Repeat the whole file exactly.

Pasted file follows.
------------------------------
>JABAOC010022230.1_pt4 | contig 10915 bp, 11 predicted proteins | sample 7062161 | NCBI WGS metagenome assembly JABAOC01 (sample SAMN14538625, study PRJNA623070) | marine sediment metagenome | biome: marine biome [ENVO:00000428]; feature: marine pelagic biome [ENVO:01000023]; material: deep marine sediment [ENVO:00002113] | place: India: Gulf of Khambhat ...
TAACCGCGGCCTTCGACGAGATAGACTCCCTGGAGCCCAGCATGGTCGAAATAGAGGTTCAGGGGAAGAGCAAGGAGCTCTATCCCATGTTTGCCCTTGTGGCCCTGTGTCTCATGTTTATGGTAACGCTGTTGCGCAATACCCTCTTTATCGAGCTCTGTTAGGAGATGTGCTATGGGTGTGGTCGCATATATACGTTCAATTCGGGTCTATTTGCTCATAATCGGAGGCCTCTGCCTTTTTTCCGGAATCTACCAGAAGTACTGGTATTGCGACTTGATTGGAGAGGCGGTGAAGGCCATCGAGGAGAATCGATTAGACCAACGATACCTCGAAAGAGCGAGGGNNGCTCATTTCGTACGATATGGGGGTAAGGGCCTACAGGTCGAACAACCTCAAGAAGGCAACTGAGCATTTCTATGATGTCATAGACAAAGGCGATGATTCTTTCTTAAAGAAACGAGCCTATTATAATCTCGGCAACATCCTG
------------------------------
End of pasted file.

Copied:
>JABAOC010022230.1_pt4 | contig 10915 bp, 11 predicted proteins | sample 7062161 | NCBI WGS metagenome assembly JABAOC01 (sample SAMN14538625, study PRJNA623070) | marine sediment metagenome | biome: marine biome [ENVO:00000428]; feature: marine pelagic biome [ENVO:01000023]; material: deep marine sediment [ENVO:00002113] | place: India: Gulf of Khambhat ...
TAACCGCGGCCTTCGACGAGATAGACTCCCTGGAGCCCAGCATGGTCGAAATAGAGGTTCAGGGGAAGAGCAAGGAGCTCTATCCCATGTTTGCCCTTGTGGCCCTGTGTCTCATGTTTATGGTAACGCTGTTGCGCAATACCCTCTTTATCGAGCTCTGTTAGGAGATGTGCTATGGGTGTGGTCGCATATATACGTTCAATTCGGGTCTATTTGCTCATAATCGGAGGCCTCTGCCTTTTTTCCGGAATCTACCAGAAGTACTGGTATTGCGACTTGATTGGAGAGGCGGTGAAGGCCATCGAGGAGAATCGATTAGACCAACGATACCTCGAAAGAGCGAGGGNNGCTCATTTCGTACGATATGGGGGTAAGGGCCTACAGGTCGAACAACCTCAAGAAGGCAACTGAGCATTTCTATGATGTCATAGACAAAGGCGATGATTCTTTCTTAAAGAAACGAGCCTATTATAATCTCGGCAACATCCTG